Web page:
I think we could all agree that Paul was the greatest preacher who ever lived (besides Jesus, of course). Not only did he preach with his lips, but he also preached with his life. In other words, he was not a hypocrite. He practiced what he preached. And probably one of the best lessons we can learn from Paul is how to be happy and content in the midst of difficult circumstances.
Paul was certainly no stranger to hard times. He was imprisoned countless times, stoned, shipwrecked, beaten, rejected, and ridiculed. Yes, if anyone knew about difficult times, it was Paul. However, take a look at some of his writings:
It’s not that I’m talking about need: because I’ve learned, in whatever state I’m in, to be content with it. – Philippians 4:11
Then Agrippa said to Paul: You are allowed to speak for yourself. Then Paul stretched out his hand and answered by himself: I consider myself happy, King Agrippa, because I will answer for myself today before you about all the things of which I am accused by the Jews: – Acts 26: 1-2
And the multitude rose up against them; and the magistrates tore their clothes and ordered them to be beaten. And after they had been beaten many stripes, they threw them into jail, and ordered the jailer to keep them safe; who, having received such an order, put them in the inner prison and secured their feet in the stocks. And at midnight, Paul and Silas were praying and singing praises to God, and the prisoners heard them. – Acts 16: 22-25
And let us not tire of doing good; because in due time we will reap, if we do not lose heart. – Galatians 6: 9
And he said to me: My grace is sufficient for you; because my power is made perfect in weakness. Therefore, I will rather boast in my weaknesses, so that the power of Christ may rest on me. Therefore, I take pleasure in illnesses, in reproaches, in necessities, in persecutions, in anguish for the sake of Christ; Because when I am weak, then I am strong. – II Corinthians 12: 9-10
Happy. Happy. Singing. This is not the response we expect from a man who has been through so much. We expect bitterness and complaints, not thanksgiving and praise. But still, I think he tops it all in the next verse.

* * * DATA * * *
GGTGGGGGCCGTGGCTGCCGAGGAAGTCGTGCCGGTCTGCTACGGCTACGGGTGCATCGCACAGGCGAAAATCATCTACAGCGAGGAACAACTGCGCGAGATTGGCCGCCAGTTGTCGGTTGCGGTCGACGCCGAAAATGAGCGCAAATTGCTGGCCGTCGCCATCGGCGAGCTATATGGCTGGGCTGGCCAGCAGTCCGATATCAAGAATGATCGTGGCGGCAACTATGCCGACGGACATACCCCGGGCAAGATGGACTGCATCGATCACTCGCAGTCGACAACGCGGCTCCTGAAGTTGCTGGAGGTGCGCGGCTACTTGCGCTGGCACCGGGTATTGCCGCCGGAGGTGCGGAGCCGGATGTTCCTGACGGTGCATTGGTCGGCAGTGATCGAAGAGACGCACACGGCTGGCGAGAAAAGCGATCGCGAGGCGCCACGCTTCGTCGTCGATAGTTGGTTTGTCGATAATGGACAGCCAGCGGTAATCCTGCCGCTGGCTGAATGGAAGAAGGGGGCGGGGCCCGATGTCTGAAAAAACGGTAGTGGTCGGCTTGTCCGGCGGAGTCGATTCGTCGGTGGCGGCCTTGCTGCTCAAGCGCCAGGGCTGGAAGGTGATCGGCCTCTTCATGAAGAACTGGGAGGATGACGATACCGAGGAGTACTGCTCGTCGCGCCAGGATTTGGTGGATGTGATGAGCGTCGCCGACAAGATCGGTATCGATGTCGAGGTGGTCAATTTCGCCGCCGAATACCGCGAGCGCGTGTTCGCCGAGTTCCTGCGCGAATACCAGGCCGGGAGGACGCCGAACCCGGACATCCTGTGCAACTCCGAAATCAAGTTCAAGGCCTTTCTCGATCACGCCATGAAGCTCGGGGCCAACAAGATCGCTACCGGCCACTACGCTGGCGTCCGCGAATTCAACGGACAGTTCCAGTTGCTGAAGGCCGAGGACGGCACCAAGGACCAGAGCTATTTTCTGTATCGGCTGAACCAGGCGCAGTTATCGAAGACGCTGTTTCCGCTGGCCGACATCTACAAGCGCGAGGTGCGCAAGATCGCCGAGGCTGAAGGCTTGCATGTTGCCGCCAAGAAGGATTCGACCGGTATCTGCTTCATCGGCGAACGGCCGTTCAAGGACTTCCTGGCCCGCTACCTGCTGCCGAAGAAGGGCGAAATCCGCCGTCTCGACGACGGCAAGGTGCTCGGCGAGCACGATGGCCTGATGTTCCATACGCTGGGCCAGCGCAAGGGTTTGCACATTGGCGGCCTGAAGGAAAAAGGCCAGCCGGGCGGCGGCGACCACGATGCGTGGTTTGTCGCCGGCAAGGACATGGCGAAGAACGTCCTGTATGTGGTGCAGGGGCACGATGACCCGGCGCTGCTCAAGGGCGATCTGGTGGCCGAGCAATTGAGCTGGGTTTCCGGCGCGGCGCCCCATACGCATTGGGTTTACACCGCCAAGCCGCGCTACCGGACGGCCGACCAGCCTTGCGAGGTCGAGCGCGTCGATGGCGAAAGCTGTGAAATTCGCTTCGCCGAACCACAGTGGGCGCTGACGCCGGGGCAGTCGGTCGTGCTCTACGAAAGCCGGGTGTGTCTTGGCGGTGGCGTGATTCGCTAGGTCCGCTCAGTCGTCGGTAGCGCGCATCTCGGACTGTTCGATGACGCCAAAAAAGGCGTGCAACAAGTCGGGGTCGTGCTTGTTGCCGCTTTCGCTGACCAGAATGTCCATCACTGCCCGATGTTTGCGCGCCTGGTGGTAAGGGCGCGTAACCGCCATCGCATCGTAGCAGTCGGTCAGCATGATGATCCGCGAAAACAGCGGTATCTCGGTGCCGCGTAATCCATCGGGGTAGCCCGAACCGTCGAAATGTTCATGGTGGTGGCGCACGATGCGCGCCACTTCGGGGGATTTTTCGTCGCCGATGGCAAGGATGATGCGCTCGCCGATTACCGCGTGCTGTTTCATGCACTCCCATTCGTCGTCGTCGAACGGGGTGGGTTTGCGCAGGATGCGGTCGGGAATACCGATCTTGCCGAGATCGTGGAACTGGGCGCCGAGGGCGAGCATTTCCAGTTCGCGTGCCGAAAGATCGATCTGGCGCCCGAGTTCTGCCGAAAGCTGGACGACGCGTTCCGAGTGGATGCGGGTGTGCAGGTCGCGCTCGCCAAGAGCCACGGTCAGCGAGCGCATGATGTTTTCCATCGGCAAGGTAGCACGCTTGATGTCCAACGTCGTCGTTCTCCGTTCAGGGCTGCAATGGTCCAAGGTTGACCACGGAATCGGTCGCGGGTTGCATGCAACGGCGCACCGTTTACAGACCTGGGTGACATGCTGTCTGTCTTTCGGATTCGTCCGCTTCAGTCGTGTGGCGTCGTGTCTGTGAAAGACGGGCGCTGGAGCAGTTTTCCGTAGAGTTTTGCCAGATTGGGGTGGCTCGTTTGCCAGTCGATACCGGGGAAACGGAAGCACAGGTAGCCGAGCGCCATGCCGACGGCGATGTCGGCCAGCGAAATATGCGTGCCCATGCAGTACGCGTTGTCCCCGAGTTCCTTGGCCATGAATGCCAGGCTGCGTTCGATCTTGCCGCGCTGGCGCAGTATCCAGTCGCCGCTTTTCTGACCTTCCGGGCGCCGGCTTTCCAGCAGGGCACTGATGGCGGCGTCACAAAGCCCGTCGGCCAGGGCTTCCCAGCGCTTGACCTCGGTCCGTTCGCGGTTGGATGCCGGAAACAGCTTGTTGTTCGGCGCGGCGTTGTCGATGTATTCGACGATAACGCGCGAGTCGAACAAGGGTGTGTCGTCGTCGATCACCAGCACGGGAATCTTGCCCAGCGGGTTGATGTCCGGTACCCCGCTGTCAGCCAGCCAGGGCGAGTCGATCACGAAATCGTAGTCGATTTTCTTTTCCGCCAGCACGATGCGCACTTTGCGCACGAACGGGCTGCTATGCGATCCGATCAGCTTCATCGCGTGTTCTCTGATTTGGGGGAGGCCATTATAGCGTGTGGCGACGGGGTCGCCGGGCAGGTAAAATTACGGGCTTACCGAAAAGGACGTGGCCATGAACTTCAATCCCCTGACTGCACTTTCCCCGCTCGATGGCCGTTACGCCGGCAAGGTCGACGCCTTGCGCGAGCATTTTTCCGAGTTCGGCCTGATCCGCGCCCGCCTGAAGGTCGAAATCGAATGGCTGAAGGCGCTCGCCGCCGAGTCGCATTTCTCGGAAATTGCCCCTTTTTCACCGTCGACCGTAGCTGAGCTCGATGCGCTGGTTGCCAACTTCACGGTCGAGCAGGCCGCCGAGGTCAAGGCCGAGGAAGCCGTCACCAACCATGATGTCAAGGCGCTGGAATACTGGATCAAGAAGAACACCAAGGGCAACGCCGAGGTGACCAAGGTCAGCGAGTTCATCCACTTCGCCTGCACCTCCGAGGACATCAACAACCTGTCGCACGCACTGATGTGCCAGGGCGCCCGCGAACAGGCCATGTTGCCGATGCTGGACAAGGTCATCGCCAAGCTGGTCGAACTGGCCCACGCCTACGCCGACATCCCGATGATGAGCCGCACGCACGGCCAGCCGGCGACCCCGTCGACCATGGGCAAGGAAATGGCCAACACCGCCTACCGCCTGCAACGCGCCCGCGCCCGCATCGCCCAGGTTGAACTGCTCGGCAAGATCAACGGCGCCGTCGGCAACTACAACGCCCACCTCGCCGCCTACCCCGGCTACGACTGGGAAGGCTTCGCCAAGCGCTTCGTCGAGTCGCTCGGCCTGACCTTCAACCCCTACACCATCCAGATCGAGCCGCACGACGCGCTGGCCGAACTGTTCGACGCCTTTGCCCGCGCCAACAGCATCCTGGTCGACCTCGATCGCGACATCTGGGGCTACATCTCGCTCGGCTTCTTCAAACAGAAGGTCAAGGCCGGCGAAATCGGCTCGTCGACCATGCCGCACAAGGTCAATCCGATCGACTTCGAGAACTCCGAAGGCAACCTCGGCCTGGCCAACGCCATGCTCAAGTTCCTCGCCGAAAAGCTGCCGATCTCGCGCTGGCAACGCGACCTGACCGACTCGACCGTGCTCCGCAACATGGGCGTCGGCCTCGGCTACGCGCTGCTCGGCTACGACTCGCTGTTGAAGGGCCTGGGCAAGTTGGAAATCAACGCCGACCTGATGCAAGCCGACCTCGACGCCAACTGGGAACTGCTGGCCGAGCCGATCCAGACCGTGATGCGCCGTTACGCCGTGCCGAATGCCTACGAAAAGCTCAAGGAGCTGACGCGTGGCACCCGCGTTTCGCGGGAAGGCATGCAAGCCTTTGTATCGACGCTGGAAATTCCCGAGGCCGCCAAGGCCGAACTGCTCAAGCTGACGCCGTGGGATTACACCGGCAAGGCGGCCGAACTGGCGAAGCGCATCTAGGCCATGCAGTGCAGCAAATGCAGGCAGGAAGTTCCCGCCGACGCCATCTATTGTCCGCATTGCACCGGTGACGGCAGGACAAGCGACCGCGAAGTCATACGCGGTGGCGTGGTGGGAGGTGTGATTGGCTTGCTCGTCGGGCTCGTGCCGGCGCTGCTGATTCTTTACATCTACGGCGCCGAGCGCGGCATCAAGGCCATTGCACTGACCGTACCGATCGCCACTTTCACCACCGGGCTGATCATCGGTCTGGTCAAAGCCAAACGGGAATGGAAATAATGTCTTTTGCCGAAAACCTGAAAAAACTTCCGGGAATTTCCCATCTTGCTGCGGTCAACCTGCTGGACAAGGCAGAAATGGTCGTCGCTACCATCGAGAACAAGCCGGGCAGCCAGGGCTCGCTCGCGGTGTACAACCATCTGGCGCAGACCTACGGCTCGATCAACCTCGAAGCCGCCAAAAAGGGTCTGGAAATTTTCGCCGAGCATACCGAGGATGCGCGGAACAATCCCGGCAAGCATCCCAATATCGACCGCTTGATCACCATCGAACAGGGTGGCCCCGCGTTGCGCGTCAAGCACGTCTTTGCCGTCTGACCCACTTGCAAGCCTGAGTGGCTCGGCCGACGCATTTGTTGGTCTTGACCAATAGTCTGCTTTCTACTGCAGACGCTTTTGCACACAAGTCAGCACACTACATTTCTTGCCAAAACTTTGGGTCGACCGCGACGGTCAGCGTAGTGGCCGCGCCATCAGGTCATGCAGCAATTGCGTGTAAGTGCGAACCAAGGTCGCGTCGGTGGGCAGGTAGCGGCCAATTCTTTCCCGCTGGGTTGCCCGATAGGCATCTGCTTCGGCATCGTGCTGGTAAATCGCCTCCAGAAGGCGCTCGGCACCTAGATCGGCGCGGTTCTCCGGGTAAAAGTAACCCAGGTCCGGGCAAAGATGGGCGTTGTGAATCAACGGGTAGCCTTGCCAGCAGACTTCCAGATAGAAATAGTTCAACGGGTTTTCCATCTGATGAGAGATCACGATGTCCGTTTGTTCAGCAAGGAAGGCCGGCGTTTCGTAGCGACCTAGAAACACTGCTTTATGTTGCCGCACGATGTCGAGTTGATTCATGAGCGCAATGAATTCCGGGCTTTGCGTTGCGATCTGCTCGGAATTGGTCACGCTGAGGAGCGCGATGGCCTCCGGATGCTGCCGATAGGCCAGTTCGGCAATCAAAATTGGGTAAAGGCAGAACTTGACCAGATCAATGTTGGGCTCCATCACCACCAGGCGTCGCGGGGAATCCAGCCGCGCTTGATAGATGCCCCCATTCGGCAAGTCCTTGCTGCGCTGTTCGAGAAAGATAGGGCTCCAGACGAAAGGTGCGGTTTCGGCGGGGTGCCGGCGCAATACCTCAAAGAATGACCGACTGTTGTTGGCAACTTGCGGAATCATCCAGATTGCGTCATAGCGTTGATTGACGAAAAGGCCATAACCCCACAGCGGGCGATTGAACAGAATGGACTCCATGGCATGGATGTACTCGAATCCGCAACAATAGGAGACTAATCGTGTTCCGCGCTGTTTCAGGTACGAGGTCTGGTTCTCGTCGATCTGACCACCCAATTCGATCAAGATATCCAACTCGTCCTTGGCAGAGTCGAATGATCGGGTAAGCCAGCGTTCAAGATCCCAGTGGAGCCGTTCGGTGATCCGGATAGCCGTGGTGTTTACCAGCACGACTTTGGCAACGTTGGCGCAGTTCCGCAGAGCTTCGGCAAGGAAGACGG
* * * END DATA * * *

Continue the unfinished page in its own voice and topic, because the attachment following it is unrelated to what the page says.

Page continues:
Because our slight tribulation, which is momentary, produces in us an ever more excellent and eternal weight of glory. – II Corinthians 4:17
Slight affliction? I do not consider shipwrecks or beatings to be minor afflictions. What did Paul know that would allow him to stay so positive despite the constant problems that surrounded him? In reality, it was not so much about what he knew but what he believed and what he was concentrating on. He not only knew that God would work all things according to His plan; Paul believed it and acted on that belief. Many times we hear Paul talk about moving toward a goal or striving for a goal. That was the secret of Paul’s success. He did not focus on the here and now. He looked into the future.
While we do not look at the things that are seen, but those that are not seen; because the things that are seen are temporary; but the things that are not seen are eternal. – II Corinthians 4:18
Paul had the attitude of “Who cares what happens to me on this earth? This body is temporary. What matters is that I do my best to make an eternal difference in as many lives as I can. There is a higher purpose than that. my comfort and convenience. ” And that, my friend, is the attitude we must take if we want to be truly happy and content in this life. We need to stop focusing on what we think would be best for us and allow God to have his way in our lives. We should not worry about fame or riches, but about reaching a lost and dying world and sharing the news that Jesus saves.
Brethren, I do not consider myself to have understood; But what I do, forgetting what is left behind and reaching out to what lies ahead, I press on toward the goal to obtain the prize of the high calling of God in Christ. Jesus. – Philippians 3: 13-14